Causes of Prostatitis

The cause of bacterial prostatitis is obvious and easy to detect—infection with some type of bacteria. But researchers are not sure why some men develop the more common, nonbacterial form. For some men stress, emotional problems, or even coffee can trigger flare-ups.

Other possible culprits include urinary tract abnormalities, infrequent ejaculation, dysfunctional urination, lower urinary tract infection, trauma to the perineal area (for example, from riding a bicycle) and inflammation. None of these potential causes of nonbacterial prostatitis has been confirmed with solid research.

Some researchers suggest that chronic prostatitis is not a prostate problem at all. They attribute flare-ups to a pelvic muscle spasm or some other factor that mimics symptoms originating in the prostate. Another theory is that prostatitis is an autoimmune disorder, in which the immune system mistakenly attacks healthy prostate tissue and promotes inflammation.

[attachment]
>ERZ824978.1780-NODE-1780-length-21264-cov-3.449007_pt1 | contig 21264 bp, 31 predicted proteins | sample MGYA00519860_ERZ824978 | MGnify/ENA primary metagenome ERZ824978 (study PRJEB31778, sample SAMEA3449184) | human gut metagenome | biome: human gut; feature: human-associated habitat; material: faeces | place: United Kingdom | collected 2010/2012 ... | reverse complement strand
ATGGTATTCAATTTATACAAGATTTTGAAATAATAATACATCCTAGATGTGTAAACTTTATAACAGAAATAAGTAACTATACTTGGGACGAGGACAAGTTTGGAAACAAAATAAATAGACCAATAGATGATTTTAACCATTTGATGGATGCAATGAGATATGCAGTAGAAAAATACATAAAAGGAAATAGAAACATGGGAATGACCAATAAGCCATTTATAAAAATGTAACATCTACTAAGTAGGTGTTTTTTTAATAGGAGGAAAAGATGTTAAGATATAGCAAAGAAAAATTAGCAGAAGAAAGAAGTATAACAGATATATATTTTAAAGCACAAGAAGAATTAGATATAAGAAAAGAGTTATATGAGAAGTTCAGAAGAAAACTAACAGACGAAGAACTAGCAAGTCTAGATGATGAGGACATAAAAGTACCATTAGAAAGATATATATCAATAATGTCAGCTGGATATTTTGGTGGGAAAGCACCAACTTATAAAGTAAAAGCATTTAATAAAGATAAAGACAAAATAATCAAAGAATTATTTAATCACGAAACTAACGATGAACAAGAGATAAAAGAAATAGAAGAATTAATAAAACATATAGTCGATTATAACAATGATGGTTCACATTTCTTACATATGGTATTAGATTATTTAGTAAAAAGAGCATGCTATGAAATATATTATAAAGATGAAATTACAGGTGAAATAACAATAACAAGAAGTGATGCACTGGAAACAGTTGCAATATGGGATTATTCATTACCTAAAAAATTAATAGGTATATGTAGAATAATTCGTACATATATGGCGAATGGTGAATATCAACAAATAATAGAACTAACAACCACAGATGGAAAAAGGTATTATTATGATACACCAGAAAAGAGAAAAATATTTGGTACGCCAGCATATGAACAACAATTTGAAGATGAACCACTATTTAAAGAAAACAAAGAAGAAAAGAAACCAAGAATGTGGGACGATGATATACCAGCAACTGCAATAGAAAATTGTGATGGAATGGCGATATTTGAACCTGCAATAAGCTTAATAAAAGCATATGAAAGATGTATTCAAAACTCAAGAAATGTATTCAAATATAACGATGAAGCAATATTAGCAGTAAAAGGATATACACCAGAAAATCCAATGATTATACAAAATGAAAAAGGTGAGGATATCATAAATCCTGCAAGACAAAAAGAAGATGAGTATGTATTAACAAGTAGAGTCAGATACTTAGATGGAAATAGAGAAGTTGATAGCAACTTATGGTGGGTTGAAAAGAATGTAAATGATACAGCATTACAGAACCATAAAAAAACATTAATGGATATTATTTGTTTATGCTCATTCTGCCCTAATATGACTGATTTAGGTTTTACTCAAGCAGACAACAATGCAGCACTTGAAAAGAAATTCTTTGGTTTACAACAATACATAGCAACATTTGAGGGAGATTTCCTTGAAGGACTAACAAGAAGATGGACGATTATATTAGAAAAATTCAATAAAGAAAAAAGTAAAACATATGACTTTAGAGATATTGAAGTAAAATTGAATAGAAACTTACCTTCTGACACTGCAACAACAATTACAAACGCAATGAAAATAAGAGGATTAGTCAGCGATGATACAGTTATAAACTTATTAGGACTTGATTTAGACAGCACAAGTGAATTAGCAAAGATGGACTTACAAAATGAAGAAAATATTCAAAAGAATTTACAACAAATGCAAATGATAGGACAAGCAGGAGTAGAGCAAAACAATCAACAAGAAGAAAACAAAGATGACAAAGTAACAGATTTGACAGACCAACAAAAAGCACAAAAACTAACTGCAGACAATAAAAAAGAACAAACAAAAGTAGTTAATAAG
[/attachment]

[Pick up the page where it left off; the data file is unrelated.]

Some researchers believe that the initial trigger of chronic nonbacterial prostatitis promotes inflammation and then sets off a cascade of neurological events that lead to pain sensitization and, ultimately, chronic pain. Recent evidence suggests that any of these problems or a combination of them can trigger chronic prostatitis.

Diagnosis of Prostatitis

As part of the initial evaluation for prostatitis, a urine sample is evaluated to determine whether the disease stems from a bacterial infection. If chronic prostatitis is suspected, a urine sample may be taken from a man's normal urine flow and then from urine voided after a prostate massage (in which the doctor strokes the prostate until fluid is pushed into the urethra). However, the value of these pre- and post-massage urine cultures has been questioned. When the diagnosis is not clear-cut—which is often the case—other diagnostic tests will need to be performed.

Publication Review By: H. Ballentine Carter, M.D.

Published: 14 Jun 2011

Last Modified: 19 Feb 2015